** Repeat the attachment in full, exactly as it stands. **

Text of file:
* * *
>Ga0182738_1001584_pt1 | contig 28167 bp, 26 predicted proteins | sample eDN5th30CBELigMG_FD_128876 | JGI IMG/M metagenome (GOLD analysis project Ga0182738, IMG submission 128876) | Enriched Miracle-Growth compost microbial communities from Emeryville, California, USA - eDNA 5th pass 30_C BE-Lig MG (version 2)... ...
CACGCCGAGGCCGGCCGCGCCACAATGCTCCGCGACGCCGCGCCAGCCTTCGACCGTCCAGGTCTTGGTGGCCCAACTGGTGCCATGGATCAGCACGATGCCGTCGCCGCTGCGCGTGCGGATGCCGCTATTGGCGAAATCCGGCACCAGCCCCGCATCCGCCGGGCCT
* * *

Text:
>Ga0182738_1001584_pt1 | contig 28167 bp, 26 predicted proteins | sample eDN5th30CBELigMG_FD_128876 | JGI IMG/M metagenome (GOLD analysis project Ga0182738, IMG submission 128876) | Enriched Miracle-Growth compost microbial communities from Emeryville, California, USA - eDNA 5th pass 30_C BE-Lig MG (version 2)... ...
CACGCCGAGGCCGGCCGCGCCACAATGCTCCGCGACGCCGCGCCAGCCTTCGACCGTCCAGGTCTTGGTGGCCCAACTGGTGCCATGGATCAGCACGATGCCGTCGCCGCTGCGCGTGCGGATGCCGCTATTGGCGAAATCCGGCACCAGCCCCGCATCCGCCGGGCCT